As that case worked its way through the court system, the plaintiff, who had garnered the sympathy and backing of the EEOC, worried that the change from the Obama to the Trump administrations might cause a change in policy whereby the EEOC would abandon her. I suggested at the time — fall of 2018 — that she should be more worried about Mr. Trump’s appointment of two new Supreme Court justices. Silly me! One of those appointees, Justice Neil Gorsuch, wrote the opinion.
Anyway, the opinion opens the door for a complete redefinition of what the law means when it says that it is unlawful to discriminate against people on the basis of “race, color, religion, sex, or national origin.”
Since “discrimination based on homosexuality or transgender status necessarily entails discrimination based on sex,” what now happens to all the girls whose sports teams are taken over by boys? Can they still claim a protected status?
Naturally, this will affect locker rooms and showers in school facilities since it appears that school officials — or even lower courts, for that matter — will be unable to legally protect teenaged girls from being forced to shower with the faux girls who claim they aren’t really boys. And if a Catholic high school accepts any federal aid, can it say “no” to the confused young men who might be all too happy to jump into the girls’ dressing areas?
How about Catholic hospitals who refuse to perform sexual reassignment surgery? There are already a spate of lawsuits claiming that the refusal is discrimination on the basis of sex.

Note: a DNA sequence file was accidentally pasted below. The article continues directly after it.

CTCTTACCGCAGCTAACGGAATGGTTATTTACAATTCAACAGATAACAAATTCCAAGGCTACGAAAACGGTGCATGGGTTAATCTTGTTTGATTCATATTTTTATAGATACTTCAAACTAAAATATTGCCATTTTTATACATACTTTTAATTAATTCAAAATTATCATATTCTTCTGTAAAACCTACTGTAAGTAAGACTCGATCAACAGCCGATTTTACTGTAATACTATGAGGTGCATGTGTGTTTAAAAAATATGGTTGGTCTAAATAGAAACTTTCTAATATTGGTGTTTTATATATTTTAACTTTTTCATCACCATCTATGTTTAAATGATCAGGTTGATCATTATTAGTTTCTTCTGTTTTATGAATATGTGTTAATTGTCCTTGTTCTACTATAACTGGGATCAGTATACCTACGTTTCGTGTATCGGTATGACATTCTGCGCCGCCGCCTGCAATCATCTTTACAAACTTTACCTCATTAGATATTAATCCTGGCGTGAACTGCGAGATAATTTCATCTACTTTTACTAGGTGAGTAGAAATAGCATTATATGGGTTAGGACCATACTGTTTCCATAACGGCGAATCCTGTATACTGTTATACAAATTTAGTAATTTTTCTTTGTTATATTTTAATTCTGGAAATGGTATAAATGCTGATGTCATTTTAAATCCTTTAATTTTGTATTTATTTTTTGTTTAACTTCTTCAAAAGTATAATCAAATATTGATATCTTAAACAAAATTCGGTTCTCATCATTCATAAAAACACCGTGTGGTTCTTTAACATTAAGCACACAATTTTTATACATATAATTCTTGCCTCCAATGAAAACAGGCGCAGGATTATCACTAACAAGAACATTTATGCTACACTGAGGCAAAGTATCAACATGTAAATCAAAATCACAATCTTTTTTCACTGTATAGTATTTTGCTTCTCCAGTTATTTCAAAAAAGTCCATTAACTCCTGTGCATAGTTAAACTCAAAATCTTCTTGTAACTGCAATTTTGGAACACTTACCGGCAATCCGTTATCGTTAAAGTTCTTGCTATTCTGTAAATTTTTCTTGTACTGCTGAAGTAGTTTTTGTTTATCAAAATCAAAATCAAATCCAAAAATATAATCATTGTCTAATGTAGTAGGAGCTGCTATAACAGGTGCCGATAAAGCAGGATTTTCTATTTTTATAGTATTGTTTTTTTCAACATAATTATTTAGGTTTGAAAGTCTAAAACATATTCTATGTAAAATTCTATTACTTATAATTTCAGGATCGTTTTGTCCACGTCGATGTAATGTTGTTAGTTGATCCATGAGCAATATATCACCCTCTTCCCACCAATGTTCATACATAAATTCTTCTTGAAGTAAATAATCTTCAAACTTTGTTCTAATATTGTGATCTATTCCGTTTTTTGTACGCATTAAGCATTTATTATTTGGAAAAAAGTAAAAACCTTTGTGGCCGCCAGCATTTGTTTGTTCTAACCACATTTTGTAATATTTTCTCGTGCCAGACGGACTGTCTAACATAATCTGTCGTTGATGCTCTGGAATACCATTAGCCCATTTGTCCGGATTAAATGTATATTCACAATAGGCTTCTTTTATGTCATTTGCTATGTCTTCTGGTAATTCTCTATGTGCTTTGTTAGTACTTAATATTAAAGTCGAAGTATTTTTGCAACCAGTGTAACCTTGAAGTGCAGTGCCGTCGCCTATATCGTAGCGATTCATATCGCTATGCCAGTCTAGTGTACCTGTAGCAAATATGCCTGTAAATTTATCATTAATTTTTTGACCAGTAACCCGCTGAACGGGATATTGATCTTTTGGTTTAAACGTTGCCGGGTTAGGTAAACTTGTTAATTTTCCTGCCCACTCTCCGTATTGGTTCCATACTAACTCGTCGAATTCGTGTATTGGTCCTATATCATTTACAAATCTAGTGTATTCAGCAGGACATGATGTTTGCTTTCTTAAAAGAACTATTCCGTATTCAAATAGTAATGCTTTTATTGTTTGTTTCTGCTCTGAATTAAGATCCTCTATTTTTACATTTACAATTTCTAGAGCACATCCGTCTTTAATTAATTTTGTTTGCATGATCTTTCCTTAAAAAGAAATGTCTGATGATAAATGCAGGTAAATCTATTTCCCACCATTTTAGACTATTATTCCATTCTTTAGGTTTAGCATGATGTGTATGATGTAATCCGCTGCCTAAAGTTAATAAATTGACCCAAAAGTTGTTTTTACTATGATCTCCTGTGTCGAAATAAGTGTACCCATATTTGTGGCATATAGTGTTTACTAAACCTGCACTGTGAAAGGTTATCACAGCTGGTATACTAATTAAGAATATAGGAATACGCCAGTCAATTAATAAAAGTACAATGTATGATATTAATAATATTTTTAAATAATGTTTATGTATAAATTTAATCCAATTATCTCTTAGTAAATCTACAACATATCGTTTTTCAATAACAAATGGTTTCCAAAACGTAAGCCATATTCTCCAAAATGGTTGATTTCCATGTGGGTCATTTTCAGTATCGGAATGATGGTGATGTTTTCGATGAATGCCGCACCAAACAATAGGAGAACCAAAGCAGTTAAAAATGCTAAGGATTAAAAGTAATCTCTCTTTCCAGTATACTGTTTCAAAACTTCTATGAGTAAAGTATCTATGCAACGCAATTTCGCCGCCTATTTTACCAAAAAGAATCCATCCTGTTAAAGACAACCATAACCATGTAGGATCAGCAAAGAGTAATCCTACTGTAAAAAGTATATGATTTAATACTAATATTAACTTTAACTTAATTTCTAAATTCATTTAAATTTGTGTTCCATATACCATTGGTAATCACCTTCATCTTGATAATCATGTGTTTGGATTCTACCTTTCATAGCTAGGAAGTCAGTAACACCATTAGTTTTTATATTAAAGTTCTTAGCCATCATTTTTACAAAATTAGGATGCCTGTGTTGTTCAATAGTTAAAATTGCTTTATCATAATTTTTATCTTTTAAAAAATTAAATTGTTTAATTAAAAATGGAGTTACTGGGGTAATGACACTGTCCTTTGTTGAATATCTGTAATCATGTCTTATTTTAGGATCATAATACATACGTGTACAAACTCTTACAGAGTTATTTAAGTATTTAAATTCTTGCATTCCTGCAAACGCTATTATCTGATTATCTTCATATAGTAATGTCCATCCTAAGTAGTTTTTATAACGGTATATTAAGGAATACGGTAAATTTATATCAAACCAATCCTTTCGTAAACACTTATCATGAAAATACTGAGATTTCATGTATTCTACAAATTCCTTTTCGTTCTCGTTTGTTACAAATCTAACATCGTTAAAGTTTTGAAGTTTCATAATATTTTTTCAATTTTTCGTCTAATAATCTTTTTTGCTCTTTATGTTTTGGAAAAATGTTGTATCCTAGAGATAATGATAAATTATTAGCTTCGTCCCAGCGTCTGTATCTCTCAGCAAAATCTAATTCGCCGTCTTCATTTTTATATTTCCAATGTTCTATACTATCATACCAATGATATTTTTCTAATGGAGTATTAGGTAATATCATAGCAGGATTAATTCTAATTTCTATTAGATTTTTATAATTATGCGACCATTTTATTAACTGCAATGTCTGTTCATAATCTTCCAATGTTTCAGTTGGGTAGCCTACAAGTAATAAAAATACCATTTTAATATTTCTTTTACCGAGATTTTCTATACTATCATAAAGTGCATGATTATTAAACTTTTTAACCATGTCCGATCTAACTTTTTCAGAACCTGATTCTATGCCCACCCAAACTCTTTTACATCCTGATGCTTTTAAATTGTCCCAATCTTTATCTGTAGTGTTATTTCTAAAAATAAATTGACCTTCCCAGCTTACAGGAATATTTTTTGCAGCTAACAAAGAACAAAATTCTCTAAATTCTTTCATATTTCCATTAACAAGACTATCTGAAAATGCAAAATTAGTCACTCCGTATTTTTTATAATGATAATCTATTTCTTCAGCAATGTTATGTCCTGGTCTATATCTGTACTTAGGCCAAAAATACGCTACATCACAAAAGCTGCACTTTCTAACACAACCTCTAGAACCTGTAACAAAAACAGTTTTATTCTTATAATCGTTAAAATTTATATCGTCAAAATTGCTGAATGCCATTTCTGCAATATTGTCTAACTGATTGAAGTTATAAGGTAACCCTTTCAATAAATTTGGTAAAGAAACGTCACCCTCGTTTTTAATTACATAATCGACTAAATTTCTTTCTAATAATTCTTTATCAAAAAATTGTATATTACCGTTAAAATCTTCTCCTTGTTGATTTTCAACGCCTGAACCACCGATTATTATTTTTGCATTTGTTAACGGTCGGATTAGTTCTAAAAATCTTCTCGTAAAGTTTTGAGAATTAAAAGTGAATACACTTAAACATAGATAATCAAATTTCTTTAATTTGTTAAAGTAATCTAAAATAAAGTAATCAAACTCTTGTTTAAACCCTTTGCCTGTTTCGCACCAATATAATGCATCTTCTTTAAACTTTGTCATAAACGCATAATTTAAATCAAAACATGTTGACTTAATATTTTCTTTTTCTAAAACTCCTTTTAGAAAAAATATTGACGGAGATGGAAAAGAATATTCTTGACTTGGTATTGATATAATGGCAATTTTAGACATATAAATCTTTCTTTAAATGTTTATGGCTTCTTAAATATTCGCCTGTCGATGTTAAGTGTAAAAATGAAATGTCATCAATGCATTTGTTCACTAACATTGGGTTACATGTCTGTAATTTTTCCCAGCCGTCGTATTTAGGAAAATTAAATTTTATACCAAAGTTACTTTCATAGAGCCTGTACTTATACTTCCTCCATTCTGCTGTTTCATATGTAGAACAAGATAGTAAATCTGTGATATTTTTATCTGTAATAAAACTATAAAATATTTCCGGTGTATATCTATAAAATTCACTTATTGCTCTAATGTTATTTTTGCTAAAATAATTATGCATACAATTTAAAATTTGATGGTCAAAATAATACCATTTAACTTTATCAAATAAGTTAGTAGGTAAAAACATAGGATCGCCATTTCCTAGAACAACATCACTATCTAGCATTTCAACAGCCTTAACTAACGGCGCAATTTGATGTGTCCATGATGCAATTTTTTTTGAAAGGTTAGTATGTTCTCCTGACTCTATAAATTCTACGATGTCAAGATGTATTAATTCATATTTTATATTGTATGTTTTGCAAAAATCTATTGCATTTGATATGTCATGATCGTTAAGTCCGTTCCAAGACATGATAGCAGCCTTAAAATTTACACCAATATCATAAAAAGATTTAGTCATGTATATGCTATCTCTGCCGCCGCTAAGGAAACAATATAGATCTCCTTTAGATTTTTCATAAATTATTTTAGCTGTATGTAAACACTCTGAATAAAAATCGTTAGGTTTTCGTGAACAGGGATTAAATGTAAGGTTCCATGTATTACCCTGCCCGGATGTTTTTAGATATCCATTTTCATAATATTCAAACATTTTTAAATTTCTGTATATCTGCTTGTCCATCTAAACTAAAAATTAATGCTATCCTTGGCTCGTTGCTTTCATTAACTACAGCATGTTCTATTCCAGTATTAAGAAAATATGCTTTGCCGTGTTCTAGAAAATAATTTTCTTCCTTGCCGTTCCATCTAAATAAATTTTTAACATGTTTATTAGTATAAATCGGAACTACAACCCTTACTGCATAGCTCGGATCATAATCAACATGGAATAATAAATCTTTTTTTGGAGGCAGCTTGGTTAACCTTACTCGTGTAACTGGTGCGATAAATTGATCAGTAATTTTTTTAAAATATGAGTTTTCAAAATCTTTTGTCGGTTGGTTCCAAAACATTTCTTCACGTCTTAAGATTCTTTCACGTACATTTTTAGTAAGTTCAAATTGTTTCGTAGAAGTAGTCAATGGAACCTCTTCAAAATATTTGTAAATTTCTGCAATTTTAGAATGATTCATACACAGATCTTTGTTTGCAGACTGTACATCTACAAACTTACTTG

And what about employment in Catholic schools and other facilities? Will teachers and staff be protected if they “transition” right in front of their students? Or how about teaching youngsters that two dads are the same as a mom and dad; or, for that matter, that two dads and a mom are perfectly normal?
As of this writing, there are still two cases pending decisions by the Supreme Court in this area. Maybe, by the time this is published, we’ll have an answer.
The majority opinion, in a series of examples, argues that few would have expected Title VII’s use of the word “sex” to refer to anything other than the biological difference between men and women. Nor did it seem to bother the majority that Congress had the opportunity several times to redefine the prohibition against sex discrimination to include protection for gender identity, homosexuality, and transgender status and it did not do so; in fact it specifically rejected that option.